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Penncrest School District v. Cagle

Post categories

  1. Freedom of Information

Court: Pennsylvania Supreme Court

Date Filed: Feb. 15, 2024

Background: In May 2021, a high school library in the Penncrest School District displayed books on LGBTQ+ issues in anticipation of Pride Month. Two members of the Penncrest School Board later shared a photo of the display on their private Facebook accounts, with one of the board members commenting that it was “totally evil” and that kids “aren’t at school to be brainwashed into thinking homosexuality is okay.”

In June 2021, local community member Thomas Cagle submitted a request to the school district under Pennsylvania’s Right-to-Know Law seeking access to the two board members’ written correspondence related to homosexuality and the Penncrest School District, as well as all Facebook posts and comments made by the two board members concerning the same issue.

The school district provided some responsive records from district-owned email accounts. However, the district denied the rest of Cagle’s request, stating that the two board members did not provide any responsive records from their respective email accounts and that the Facebook posts and comments were not records of the school district.

Cagle appealed to Pennsylvania’s Office of Open Records, which sided with Cagle and ordered the school district to disclose all responsive records.

The district appealed to the Crawford County Court of Common Pleas. In denying the district’s petition, the county court used a two-part framework established under the state’s public records law to determine that the board members’ social media posts at issue are indeed subject to disclosure. “It does not matter if a Facebook post was made on the school’s Facebook page or on the personal computer of the board member’s private Facebook page,” Senior Judge William Cunningham concluded. “These posts can become a ‘record’ if they are created by person(s) acting as a school board member and contain information related to a school transaction, business or activity.”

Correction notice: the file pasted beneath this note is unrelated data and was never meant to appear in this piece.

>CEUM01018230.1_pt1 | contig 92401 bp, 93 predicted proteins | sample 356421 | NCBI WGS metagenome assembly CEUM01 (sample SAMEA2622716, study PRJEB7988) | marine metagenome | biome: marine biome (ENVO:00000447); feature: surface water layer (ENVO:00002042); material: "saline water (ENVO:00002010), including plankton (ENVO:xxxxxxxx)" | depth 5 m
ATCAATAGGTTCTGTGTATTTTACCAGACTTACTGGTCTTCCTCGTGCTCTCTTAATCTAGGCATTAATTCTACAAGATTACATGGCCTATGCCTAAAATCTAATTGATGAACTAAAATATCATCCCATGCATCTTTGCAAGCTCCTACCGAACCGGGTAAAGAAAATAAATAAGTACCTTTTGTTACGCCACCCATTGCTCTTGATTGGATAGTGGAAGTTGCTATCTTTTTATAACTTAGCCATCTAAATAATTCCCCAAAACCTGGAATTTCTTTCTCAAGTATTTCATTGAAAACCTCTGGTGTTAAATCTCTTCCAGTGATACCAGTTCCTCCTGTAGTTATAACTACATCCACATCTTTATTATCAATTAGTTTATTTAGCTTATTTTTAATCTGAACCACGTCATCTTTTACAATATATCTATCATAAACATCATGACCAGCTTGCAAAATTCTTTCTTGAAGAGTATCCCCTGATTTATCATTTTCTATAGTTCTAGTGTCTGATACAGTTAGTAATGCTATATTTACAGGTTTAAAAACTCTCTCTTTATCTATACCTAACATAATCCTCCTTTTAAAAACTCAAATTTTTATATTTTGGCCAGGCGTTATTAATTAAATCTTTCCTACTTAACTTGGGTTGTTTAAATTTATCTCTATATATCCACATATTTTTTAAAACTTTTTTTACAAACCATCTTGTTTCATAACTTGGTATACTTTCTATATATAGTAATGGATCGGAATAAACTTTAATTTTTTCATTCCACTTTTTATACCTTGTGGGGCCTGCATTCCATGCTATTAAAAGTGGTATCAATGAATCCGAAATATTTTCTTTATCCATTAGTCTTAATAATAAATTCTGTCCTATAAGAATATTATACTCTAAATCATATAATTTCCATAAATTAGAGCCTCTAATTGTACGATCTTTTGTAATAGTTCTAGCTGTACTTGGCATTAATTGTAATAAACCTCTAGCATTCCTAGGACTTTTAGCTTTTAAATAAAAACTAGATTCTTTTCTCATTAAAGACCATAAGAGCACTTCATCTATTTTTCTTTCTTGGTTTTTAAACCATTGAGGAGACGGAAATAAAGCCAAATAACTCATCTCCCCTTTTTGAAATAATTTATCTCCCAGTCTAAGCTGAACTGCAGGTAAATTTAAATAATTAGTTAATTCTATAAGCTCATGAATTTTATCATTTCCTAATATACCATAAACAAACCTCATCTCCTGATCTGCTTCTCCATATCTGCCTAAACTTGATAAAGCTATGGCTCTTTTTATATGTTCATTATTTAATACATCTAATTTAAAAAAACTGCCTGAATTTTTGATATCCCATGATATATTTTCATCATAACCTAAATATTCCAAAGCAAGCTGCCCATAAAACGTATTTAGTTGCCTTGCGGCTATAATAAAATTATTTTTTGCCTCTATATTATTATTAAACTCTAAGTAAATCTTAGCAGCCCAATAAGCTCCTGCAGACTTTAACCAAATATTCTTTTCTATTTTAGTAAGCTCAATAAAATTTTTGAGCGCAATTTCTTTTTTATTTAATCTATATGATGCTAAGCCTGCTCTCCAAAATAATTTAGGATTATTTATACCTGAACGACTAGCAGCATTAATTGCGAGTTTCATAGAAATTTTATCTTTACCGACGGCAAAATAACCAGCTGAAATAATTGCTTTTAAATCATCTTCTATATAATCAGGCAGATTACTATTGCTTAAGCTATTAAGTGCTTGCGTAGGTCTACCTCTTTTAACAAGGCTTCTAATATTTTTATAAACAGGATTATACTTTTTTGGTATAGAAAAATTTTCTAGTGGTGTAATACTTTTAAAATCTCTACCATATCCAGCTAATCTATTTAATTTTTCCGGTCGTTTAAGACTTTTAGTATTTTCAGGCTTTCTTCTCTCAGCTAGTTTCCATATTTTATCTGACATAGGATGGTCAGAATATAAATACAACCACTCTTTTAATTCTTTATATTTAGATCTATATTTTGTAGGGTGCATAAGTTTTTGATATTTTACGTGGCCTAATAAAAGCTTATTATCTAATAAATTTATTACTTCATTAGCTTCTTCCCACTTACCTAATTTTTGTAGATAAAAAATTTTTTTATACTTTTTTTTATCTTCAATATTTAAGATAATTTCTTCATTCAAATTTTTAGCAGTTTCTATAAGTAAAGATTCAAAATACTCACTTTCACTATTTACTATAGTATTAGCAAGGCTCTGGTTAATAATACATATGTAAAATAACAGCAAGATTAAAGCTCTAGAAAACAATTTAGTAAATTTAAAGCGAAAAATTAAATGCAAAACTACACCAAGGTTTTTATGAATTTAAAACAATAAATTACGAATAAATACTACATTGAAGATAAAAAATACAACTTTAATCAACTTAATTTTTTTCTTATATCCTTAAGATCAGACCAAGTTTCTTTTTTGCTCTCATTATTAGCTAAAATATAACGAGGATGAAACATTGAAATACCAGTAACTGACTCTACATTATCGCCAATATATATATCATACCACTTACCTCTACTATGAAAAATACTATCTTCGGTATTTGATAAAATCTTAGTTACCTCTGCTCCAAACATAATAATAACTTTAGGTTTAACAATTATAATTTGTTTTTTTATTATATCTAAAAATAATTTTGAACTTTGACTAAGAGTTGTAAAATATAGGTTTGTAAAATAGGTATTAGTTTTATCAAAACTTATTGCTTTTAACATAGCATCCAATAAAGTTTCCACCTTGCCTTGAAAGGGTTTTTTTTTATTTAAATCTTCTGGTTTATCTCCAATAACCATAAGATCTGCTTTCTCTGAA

The district appealed to the Commonwealth Court, which vacated the lower court’s decision and remanded for further fact finding. The Commonwealth Court instructed the lower court to conduct a three-part test for determining whether a social media post is subject to access under the Right-to-Know Law.

Cagle sought permission to appeal the Commonwealth Court’s decision to the Pennsylvania Supreme Court, which the court granted.

Our Position: The Pennsylvania Supreme Court should reverse the decision of the Commonwealth Court and require it to promptly issue its decision without an unnecessary remand to the lower court for more fact finding.

  • The Commonwealth Court’s order remanding the case for further review by the County Court is antithetical to the Right-to-Know Law’s plain text and remedial purpose.
  • Press and public access to social media activity of government officials is necessary for government accountability.

The Pennsylvania NewsMedia Association and the Cornell Law School First Amendment Clinic joined the Reporters Committee for Freedom of the Press in filing this friend-of-the-court brief.

Quote: The Commonwealth Court’s holding “impermissibly writes a social media-specific process into the RTKL, encouraging agencies to invoke that argument to delay access, and to move communications to social media to evade access altogether. If affirmed, the decision below would significantly curtail the ability of the press to access records in a timely fashion, leading to unjustifiable delays in obtaining and timely reporting on information of public concern.”

Related: In June 2022, the Reporters Committee and the Pennsylvania NewsMedia Association filed a friend-of-the-court brief with the Pennsylvania Supreme Court in support of the American Civil Liberties Union’s effort to obtain the Pennsylvania State Police’s policy on investigating social media posts. In August 2023, the state’s highest court ruled in favor of the ACLU and remanded the case to the Commonwealth Court so that it could order the Pennsylvania State Police to turn over an unredacted copy of the requested social media policy.

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